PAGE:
Our offline tracer model is an adaptation of the tracer component of the original Geophysical Fluid Dynamics Laboratory (GFDL) Modular Ocean Model (MOM1) (Bryan 1969; Cox 1984; Pacanowski et al. 1991). It is forced with monthly advection, temperature, and salinity fields from the Parallel Ocean Climate Model (POCM 4C; Semtner and Chervin 1992; Stammer et al. 1996). The POCM simulates ocean circulation between 68°N and 75°S, with a resolution of 0.4°cos(lat) × 0.4°longitude × 20 variable depth levels, resulting in an average grid size of 0.25° in latitude. Forcing data consists of 20 years of observed daily varying momentum, heat, and freshwater surface fluxes. To avoid model drift a relaxation to observed monthly temperature and salinity is made at the surface and a further relaxation is made at high latitudes to account for the exchange of water properties with areas beyond the model domain. Horizontal mixing of tracers is parameterized using a biharmonic scheme [with Bh = 5 × 1019 cos2.25(lat); McClean et al. 1997], while vertical mixing uses the scheme of Pacanowski and Philander (1981). The 12 monthly mean fields of advection, temperature, and salinity used in the offline model were calculated by averaging fields from years 1992–98 of the POCM 4C integration.

The offline model is run at the same spatial resolution as the POCM. Horizontal mixing uses the same biharmonic scheme; however, a simplified vertical mixing based upon the Bryan and Lewis (1979) depth profile is used because of difficulties applying the Pacanowski and Philander (1981) method to the model averaged density fields. Neither the prognostic nor the offline models attempt to include enhanced along-isopycnal or eddy-induced mixing [e.g., the mixing parameterization of Gent and McWilliams (1990)] consistent with the approach used in Part I of this study. This should not greatly affect our results as we are not concerned with the representation of eddy-induced mixing per se, and isopycnals become more horizontal at lower latitudes along intermediate water pathways.

To simulate the convective mixing that would normally be absent in the offline model, a scheme was implemented whereby a mixed layer depth (MLD) is calculated whose density σt, relative to a near-surface value, changes by Δσt = σt(T + ΔT, S, p) – σt(T, S, p), where T is the reference temperature, S is salinity, and the pressure p = 0 (Kara et al. 2000). A comparison between observed and simulated maximum monthly mixed layer depths showed that the best agreement is obtained adopting ΔT = 0.2°C (see Part I). We use this value throughout the present study. A comparison with the observations (Fig. 1) demonstrates that, while the simulated lateral pattern of MLDs is more homogeneous in the model than the sparse observations suggest, zonally averaged MLDs across the ocean basins are generally in good agreement.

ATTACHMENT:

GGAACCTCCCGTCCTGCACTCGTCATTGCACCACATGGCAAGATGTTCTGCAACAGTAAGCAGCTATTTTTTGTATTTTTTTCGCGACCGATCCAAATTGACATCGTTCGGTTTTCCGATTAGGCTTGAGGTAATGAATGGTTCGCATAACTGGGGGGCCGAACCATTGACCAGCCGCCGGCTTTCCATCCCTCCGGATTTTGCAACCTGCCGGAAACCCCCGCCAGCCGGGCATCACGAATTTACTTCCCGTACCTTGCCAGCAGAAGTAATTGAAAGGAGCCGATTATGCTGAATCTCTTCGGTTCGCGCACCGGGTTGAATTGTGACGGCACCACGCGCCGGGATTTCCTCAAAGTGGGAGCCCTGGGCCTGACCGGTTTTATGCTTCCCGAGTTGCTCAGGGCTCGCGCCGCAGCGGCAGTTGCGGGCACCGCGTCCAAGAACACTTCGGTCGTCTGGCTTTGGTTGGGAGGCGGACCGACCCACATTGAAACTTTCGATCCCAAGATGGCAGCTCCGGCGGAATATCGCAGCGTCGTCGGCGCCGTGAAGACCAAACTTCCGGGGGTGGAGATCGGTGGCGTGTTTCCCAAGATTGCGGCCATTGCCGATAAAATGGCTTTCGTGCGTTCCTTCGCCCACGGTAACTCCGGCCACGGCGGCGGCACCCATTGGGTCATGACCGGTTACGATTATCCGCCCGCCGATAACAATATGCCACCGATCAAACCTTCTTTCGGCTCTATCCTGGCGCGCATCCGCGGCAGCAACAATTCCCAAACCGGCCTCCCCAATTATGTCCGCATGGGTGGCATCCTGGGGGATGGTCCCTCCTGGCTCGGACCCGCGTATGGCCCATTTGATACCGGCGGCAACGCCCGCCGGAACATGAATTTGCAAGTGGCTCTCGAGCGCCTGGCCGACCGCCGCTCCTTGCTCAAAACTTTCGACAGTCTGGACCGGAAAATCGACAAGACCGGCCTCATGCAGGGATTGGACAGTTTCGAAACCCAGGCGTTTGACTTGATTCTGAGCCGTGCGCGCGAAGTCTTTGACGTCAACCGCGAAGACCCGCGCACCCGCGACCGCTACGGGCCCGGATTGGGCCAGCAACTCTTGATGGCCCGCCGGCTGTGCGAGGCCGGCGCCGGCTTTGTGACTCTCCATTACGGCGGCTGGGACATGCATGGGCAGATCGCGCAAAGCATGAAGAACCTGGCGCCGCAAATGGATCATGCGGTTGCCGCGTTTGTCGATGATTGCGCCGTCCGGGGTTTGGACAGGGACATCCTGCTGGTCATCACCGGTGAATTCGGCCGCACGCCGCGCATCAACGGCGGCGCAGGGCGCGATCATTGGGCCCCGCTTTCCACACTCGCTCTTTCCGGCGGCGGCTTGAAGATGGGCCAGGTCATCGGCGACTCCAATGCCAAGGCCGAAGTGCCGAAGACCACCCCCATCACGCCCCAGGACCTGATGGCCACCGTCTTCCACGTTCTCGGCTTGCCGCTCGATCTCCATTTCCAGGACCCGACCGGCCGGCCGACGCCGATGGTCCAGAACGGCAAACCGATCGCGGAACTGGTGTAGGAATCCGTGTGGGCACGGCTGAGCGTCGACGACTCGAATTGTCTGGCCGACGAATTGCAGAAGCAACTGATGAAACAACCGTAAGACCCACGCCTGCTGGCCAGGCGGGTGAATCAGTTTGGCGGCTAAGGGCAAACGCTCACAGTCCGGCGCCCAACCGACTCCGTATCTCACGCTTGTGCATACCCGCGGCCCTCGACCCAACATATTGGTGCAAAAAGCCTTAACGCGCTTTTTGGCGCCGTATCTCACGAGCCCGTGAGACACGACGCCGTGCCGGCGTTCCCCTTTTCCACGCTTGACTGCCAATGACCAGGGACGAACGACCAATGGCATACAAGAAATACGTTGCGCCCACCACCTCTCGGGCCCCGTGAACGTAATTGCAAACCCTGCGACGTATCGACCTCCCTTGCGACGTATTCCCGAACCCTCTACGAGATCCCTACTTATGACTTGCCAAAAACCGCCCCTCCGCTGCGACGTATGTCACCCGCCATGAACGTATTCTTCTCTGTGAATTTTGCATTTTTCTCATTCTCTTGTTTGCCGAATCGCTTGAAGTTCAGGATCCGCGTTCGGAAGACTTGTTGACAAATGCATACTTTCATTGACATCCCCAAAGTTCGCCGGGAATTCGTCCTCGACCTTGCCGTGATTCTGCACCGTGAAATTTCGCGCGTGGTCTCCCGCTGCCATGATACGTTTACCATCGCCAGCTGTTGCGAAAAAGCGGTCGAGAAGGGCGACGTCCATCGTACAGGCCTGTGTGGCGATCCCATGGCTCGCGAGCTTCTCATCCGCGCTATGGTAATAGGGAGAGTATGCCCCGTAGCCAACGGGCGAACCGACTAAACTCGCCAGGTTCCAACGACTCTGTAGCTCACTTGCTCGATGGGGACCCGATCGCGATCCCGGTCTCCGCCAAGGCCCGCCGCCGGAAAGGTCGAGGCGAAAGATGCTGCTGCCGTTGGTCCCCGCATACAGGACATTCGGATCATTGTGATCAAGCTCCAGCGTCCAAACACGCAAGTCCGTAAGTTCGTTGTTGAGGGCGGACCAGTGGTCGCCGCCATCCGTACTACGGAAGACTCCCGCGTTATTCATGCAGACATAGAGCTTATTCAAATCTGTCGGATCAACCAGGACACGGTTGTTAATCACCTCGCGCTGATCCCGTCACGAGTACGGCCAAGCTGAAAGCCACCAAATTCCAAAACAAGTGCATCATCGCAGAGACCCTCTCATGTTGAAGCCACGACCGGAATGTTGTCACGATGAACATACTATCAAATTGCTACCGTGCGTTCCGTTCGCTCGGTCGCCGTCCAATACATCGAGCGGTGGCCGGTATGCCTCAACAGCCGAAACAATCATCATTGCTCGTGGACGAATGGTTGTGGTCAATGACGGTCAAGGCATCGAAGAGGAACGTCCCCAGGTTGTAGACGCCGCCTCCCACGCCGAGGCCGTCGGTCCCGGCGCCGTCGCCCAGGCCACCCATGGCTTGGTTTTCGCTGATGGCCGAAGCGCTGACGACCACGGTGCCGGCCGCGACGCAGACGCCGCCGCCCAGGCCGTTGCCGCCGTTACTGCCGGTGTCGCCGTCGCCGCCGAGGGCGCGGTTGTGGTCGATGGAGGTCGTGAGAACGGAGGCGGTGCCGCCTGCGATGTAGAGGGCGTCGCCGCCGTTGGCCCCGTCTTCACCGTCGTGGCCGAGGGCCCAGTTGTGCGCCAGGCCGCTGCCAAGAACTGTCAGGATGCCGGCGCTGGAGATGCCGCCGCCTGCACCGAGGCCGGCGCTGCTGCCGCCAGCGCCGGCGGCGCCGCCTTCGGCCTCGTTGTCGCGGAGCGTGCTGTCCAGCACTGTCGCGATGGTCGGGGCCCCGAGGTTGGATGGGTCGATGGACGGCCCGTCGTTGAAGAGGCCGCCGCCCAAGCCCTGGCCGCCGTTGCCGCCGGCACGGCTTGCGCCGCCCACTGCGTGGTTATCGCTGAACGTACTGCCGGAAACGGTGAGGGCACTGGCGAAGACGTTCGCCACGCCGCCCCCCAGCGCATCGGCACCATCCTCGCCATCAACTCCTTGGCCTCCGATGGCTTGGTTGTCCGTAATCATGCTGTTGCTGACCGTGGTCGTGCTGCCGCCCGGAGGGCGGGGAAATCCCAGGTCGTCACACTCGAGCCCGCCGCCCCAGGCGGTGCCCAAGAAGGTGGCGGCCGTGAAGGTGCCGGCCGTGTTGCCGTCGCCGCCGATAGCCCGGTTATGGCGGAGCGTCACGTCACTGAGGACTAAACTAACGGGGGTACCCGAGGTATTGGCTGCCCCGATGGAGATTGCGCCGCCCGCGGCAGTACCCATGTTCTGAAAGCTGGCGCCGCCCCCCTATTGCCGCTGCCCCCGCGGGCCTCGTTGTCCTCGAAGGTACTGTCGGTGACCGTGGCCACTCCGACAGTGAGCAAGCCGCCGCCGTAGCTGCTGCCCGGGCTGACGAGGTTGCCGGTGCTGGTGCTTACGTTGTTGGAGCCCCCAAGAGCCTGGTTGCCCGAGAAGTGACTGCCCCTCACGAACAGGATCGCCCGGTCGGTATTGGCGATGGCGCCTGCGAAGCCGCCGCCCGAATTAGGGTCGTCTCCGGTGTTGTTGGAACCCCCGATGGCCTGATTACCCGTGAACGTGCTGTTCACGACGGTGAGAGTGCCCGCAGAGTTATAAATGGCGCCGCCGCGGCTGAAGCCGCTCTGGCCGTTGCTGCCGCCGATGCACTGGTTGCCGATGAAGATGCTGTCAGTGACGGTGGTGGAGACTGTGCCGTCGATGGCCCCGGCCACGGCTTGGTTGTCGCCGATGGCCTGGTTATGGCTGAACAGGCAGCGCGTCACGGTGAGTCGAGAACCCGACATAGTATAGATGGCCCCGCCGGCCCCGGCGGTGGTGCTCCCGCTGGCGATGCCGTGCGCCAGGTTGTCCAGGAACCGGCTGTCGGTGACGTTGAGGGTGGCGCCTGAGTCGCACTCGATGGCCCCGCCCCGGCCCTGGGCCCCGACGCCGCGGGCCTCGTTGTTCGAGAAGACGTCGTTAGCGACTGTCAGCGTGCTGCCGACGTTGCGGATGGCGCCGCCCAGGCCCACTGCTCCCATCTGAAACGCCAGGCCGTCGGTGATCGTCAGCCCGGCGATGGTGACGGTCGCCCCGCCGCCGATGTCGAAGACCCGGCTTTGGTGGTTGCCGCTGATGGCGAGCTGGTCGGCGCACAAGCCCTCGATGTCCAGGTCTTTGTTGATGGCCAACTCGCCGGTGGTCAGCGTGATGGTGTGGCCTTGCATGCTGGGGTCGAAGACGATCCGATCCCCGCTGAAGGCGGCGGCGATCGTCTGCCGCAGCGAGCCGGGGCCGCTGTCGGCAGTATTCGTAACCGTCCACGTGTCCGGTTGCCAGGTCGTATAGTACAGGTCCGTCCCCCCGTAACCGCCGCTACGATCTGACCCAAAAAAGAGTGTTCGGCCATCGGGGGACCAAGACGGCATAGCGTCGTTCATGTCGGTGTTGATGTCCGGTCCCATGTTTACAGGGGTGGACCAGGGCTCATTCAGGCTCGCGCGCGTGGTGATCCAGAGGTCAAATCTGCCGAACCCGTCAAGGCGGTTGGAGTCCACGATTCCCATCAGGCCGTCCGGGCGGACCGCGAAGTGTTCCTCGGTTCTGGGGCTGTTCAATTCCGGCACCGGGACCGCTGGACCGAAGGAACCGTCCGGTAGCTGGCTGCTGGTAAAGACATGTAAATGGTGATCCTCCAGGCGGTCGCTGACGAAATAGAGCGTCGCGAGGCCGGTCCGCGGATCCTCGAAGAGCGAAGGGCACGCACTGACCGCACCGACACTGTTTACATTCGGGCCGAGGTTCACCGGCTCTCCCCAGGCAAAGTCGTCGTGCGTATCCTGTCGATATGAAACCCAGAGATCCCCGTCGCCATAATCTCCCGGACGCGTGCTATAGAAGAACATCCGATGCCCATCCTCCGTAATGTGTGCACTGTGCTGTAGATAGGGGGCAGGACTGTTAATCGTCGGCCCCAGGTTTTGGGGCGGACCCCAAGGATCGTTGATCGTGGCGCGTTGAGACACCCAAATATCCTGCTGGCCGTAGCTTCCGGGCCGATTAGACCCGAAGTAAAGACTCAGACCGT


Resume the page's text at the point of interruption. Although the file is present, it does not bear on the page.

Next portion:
Three different tracers are implemented within our offline model. First, a CFC-11 tracer is included using the method of England et al. (1994). Twentieth-century model integrations forced by observed atmospheric concentrations allow direct comparison with oceanographic CFC-11 sections and provide a method of model evaluation. Second, a passive “dye” tracer is released from a variety of discrete regions at the ocean surface (Fig. 2). Within a given region, surface tracer levels are continuously held at unity while everywhere outside the region surface values are reset to zero. Internal concentrations evolve through advection and mixing processes. This method allows additive results from multiple source regions to give a census of source water contributions in a particular region (Cox 1989). The temporal evolution of this tracer provides a clear indication of spreading pathways into the ocean interior. Last, to obtain a more quantitative global estimate of ventilation time scales, an “age” tracer, run out to near steady state, is included. In such experiments the age of all interior grid points is incremented at each time step, while the age is held at zero at the model’s surface level. In this way, a steady-state tracer age for an interior water parcel—made up of the mixing of water elements that have followed numerous pathways from the surface—represents a volume-weighted average of the times that each of the constituent water elements has been away from the sea surface (England 1995; Hall et al. 2002).

3. Results

a. Model–observation comparison

To assess the skill of the offline model in representing interior circulation we present a comparison of observed and simulated salinity and CFC-11 along two World Ocean Circulation Experiment (WOCE) sections (Figs. 3 –6). Also shown along these sections are the observed oxygen concentration and simulated (year 80) passive tracer concentrations for tracer released from the surface Subtropical and Subantarctic regions (as defined in Fig. 2; release regions are loosely termed Northern, Subtropical, Subantarctic, Antarctic, and Polar, and italics and a leading uppercase letter are used to distinguish these regions from generic usage). We demonstrate in section 3c that source waters outside the Subtropical and Subantarctic regions play no significant role in the northward export of intermediate-depth tracer in the offline simulation. As oxygen solubility is temperature dependent and so broadly varies with latitude and oxygen is a nonconservative tracer, being consumed in biological activity, it is not directly comparable to the passive dye tracer. However, both oxygen and passive tracer are indicators of rapid ventilation and so have been included in the analysis.